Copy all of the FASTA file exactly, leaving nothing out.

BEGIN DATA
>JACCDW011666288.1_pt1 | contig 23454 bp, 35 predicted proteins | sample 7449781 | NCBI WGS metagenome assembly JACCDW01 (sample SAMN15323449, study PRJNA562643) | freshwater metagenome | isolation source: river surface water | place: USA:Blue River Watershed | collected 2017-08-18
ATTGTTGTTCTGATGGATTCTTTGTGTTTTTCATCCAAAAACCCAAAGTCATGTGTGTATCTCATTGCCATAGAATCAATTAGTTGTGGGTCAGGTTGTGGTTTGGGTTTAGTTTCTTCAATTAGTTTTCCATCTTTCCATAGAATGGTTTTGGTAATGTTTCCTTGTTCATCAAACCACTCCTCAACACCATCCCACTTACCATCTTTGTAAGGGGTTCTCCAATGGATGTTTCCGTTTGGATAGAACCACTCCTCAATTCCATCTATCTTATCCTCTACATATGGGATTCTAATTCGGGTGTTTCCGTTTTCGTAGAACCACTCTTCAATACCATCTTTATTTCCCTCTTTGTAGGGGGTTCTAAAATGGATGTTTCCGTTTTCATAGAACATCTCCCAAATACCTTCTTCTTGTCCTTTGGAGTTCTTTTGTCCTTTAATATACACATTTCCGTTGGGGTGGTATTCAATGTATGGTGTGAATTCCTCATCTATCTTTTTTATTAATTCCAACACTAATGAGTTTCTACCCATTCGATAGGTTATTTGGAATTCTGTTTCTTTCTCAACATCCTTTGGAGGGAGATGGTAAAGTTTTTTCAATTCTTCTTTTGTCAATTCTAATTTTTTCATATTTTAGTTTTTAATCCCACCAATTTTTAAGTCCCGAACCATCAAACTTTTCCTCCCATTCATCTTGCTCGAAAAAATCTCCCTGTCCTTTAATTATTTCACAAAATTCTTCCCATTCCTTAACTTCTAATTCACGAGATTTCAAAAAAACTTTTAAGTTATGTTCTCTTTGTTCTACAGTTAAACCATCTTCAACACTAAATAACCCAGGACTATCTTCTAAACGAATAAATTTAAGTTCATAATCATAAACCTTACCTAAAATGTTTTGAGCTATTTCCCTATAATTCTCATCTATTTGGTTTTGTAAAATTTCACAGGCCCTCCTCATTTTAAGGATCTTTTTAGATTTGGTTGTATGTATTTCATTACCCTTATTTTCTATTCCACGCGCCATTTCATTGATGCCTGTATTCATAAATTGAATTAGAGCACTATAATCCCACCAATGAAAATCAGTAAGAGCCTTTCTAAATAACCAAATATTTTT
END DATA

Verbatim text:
>JACCDW011666288.1_pt1 | contig 23454 bp, 35 predicted proteins | sample 7449781 | NCBI WGS metagenome assembly JACCDW01 (sample SAMN15323449, study PRJNA562643) | freshwater metagenome | isolation source: river surface water | place: USA:Blue River Watershed | collected 2017-08-18
ATTGTTGTTCTGATGGATTCTTTGTGTTTTTCATCCAAAAACCCAAAGTCATGTGTGTATCTCATTGCCATAGAATCAATTAGTTGTGGGTCAGGTTGTGGTTTGGGTTTAGTTTCTTCAATTAGTTTTCCATCTTTCCATAGAATGGTTTTGGTAATGTTTCCTTGTTCATCAAACCACTCCTCAACACCATCCCACTTACCATCTTTGTAAGGGGTTCTCCAATGGATGTTTCCGTTTGGATAGAACCACTCCTCAATTCCATCTATCTTATCCTCTACATATGGGATTCTAATTCGGGTGTTTCCGTTTTCGTAGAACCACTCTTCAATACCATCTTTATTTCCCTCTTTGTAGGGGGTTCTAAAATGGATGTTTCCGTTTTCATAGAACATCTCCCAAATACCTTCTTCTTGTCCTTTGGAGTTCTTTTGTCCTTTAATATACACATTTCCGTTGGGGTGGTATTCAATGTATGGTGTGAATTCCTCATCTATCTTTTTTATTAATTCCAACACTAATGAGTTTCTACCCATTCGATAGGTTATTTGGAATTCTGTTTCTTTCTCAACATCCTTTGGAGGGAGATGGTAAAGTTTTTTCAATTCTTCTTTTGTCAATTCTAATTTTTTCATATTTTAGTTTTTAATCCCACCAATTTTTAAGTCCCGAACCATCAAACTTTTCCTCCCATTCATCTTGCTCGAAAAAATCTCCCTGTCCTTTAATTATTTCACAAAATTCTTCCCATTCCTTAACTTCTAATTCACGAGATTTCAAAAAAACTTTTAAGTTATGTTCTCTTTGTTCTACAGTTAAACCATCTTCAACACTAAATAACCCAGGACTATCTTCTAAACGAATAAATTTAAGTTCATAATCATAAACCTTACCTAAAATGTTTTGAGCTATTTCCCTATAATTCTCATCTATTTGGTTTTGTAAAATTTCACAGGCCCTCCTCATTTTAAGGATCTTTTTAGATTTGGTTGTATGTATTTCATTACCCTTATTTTCTATTCCACGCGCCATTTCATTGATGCCTGTATTCATAAATTGAATTAGAGCACTATAATCCCACCAATGAAAATCAGTAAGAGCCTTTCTAAATAACCAAATATTTTT